Wednesday, November 27, 2002

Ain't that a kick in the asp?

Reader Dick Winzer points me to this AmericanProwler article by John Dunlap on the rising cost of tuition on American campuses. While the overall cost of living has risen by a factor of three since 1977, college education costs have risen by a factor of eight. Dunlap notes that much of the cost comes from the increasing use of "administrative support professionals" or ASPs.

The ASPs are non-teaching career bureaucrats and busybodies -- auditors and counselors, systems analysts and affirmative action officers, institute directors and spin doctors and grant writers -- plus their attendant herds of "administrative assistants" (secretaries).

Between 1975 and 1985, when student enrollments expanded nationwide by 10 percent, non-teaching college support staffs increased by more than 60 percent. Today administrative costs eat up half the annual budgets of most colleges and universities, compared with 27 percent in 1950 and 19 percent in 1930.

So what do we have here at SCSU? We have about a $110 million budget with near $49 million from tuition. On the expenditure side, it's hard to say how much of the $75 million in salaries (plus another $19 million for fringe benefits) is for instruction -- the University can allocate costs in any variety of ways. My office manager, for instance -- is she instructional or not? At any rate, over 80% of our budget is for salaries and benefits, and it's pretty hard to see how more than $40-45 million goes to faculty. As means of comparison, the total supplies and equipment budget of the university is no more than $6 million.

Dunlap continues with discussion of deadwood faculty and unproductive faculty travel and research grants. I'm pretty sure that the total cost of this is less than 2% of the budget here -- it's small beer. But the real reason for increasing costs, in my view at least, comes from this:
On average, today's college degree carries about 70 percent more earning power than a high school diploma, so the students have good reason to be flocking to college, even if the great majority have little interest in the life of the mind.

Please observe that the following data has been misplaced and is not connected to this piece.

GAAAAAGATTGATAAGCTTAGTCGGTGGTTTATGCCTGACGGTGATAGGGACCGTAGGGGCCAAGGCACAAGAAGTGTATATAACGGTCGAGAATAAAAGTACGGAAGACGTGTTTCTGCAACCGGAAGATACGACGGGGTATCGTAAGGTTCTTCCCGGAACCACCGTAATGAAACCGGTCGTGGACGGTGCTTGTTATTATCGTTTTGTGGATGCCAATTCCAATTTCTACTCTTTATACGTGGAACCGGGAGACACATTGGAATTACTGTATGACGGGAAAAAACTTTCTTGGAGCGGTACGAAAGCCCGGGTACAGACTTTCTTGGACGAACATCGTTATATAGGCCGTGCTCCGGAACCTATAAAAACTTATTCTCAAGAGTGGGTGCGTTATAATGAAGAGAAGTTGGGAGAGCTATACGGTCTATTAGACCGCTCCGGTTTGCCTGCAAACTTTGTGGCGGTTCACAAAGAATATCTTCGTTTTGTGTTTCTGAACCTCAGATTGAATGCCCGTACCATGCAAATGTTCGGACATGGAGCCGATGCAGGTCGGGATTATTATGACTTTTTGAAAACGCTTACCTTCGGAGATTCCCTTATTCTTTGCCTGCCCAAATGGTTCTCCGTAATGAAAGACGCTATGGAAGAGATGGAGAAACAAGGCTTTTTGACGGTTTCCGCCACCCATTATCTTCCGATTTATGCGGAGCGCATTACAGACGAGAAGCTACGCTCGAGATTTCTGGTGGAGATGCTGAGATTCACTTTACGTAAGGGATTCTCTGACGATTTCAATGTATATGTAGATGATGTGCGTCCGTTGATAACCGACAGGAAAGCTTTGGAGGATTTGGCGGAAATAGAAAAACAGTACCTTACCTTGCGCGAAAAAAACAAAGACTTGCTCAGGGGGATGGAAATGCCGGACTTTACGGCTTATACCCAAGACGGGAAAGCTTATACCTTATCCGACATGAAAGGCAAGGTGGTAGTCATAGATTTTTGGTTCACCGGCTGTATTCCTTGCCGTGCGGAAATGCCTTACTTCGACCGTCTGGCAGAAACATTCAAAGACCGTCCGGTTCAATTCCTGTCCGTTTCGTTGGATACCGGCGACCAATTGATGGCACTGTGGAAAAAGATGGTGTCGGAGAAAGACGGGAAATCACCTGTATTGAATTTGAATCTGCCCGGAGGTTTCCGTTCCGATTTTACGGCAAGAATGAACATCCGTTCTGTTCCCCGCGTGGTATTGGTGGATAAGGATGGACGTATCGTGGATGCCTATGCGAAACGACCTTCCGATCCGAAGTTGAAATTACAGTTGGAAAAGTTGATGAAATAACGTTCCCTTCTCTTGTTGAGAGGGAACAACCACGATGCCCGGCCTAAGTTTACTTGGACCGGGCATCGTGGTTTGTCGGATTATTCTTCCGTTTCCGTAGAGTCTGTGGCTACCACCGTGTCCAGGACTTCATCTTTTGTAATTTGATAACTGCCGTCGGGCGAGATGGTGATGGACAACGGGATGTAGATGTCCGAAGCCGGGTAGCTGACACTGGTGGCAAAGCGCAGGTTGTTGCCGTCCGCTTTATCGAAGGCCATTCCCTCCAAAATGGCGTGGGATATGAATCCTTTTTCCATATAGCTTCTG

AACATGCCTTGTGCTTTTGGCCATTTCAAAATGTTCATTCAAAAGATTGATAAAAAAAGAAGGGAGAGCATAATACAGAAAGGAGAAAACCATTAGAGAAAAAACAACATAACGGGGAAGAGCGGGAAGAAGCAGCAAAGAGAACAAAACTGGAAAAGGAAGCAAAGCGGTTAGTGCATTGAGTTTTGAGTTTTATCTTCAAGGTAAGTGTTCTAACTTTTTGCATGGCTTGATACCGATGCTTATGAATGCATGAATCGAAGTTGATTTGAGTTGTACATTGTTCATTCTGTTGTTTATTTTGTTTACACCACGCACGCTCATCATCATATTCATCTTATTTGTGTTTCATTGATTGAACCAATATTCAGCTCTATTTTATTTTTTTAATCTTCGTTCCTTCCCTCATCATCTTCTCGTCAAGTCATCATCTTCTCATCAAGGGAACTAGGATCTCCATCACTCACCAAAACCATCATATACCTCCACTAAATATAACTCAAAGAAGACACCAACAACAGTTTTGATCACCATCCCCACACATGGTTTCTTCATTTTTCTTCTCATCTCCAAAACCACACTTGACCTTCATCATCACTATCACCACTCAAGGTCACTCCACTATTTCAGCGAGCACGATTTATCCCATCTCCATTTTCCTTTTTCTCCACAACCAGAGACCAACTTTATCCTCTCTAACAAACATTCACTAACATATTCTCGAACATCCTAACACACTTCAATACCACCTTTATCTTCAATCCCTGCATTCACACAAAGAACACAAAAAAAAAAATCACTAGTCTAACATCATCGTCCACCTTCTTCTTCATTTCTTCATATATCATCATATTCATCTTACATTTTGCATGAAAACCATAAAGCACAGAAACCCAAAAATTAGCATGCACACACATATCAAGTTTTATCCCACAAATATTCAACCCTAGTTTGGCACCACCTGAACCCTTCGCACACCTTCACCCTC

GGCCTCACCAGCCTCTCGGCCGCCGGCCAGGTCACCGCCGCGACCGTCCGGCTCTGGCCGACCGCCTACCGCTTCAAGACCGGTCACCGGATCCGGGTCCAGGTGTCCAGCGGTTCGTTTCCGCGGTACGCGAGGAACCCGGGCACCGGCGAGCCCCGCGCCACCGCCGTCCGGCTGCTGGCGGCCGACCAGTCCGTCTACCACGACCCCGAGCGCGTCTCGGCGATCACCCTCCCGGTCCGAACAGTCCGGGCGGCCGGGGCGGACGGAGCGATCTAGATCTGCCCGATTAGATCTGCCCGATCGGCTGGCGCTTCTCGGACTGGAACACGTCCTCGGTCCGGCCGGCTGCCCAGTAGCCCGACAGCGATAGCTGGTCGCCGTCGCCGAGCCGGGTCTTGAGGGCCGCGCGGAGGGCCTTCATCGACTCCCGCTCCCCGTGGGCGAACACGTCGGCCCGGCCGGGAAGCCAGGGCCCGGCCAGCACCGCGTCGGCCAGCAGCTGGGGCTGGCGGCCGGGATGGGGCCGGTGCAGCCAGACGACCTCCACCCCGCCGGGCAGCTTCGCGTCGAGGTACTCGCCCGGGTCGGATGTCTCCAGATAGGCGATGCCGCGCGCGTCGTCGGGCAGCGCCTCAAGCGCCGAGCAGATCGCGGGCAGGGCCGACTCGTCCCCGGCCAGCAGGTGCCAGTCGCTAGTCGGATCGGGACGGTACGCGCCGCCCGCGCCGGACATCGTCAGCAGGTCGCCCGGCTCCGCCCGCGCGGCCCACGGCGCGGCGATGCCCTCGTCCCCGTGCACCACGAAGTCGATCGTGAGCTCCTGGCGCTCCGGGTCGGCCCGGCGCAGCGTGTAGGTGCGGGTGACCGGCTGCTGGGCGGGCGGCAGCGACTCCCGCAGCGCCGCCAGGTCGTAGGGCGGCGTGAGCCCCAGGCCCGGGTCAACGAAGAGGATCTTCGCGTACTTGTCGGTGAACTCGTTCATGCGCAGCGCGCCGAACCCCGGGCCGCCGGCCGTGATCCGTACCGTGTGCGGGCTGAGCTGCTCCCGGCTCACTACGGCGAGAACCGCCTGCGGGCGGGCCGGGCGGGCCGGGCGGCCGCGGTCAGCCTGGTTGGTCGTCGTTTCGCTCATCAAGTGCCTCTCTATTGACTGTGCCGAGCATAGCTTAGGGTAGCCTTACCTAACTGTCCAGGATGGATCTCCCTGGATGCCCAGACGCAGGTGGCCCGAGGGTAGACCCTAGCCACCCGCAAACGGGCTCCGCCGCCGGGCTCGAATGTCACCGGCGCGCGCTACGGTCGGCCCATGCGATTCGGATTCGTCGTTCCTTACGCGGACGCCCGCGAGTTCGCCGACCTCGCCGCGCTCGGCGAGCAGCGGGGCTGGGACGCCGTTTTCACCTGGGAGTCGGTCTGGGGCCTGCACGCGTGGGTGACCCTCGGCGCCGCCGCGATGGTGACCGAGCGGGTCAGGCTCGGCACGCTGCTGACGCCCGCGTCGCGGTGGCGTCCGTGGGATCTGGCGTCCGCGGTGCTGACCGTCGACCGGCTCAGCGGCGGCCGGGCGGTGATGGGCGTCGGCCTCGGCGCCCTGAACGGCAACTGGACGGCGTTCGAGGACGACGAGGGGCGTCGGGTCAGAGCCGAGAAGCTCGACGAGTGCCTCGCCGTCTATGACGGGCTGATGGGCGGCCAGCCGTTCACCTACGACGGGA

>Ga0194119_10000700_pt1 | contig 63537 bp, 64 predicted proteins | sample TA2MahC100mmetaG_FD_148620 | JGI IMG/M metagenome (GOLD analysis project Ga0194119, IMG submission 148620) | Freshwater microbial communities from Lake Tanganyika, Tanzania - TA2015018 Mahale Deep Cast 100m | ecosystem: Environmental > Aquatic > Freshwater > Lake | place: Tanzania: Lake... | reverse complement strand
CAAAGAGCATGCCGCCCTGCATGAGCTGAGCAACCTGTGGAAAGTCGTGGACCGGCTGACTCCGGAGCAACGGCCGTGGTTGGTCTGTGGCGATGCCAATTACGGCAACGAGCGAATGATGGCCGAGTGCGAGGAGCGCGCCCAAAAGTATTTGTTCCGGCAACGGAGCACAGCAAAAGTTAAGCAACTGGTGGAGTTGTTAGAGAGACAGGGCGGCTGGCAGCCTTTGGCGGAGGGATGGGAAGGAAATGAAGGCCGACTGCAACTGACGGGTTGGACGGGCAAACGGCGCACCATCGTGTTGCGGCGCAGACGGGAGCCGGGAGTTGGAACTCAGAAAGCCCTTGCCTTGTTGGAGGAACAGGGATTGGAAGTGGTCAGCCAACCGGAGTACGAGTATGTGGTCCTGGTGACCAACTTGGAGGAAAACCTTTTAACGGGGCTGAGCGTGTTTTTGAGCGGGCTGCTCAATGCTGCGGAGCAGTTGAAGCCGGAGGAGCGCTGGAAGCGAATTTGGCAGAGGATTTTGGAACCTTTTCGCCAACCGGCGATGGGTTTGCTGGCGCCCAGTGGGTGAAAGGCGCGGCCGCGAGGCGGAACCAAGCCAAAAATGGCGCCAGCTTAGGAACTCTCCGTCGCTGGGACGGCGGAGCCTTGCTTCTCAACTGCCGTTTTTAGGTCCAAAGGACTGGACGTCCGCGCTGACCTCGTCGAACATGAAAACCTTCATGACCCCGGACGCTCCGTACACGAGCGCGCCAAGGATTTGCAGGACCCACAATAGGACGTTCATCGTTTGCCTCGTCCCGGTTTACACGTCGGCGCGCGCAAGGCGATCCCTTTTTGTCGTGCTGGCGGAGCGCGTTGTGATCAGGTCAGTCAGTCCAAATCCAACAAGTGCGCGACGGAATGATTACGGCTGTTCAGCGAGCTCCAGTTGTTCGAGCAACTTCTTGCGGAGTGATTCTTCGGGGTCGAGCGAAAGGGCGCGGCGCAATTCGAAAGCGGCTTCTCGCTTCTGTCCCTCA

...The average debt burden of graduating students at my school (Santa Clara University) is about $27,000 -- but that figure applies only to the 64 percent whose financial affairs the school keeps minute tabs on. All the university knows about the remaining 36 percent is that full payment of tuition is somehow coming from them. My informal conversations with students leave me with the impression that only about half the students among the 36 percent come from parents and grandparents who can write checks for the full sticker price. The rest -- about a fifth of all the students -- carry the full burden, with colossal indebtedness and staggering personal sacrifice.

If the return on higher education increases, why wouldn't the price of it increase along with it? Of course it would. And faculty may so value time over money that they prefer not to get higher salaries per se but rather get more release time for research -- and it's argumentative to say whether or not that time is productive. But it appears that much of that additional return on education is being captured by an increasingly dizzying array of ASPs. As I mentioned in the Nichols report summary, this latest wave of diversity discussions is probably going to cost us additional offices of diversity-this and affirmative-action-that, and the costs of this are shifted both forward onto student loans and back onto faculty salaries.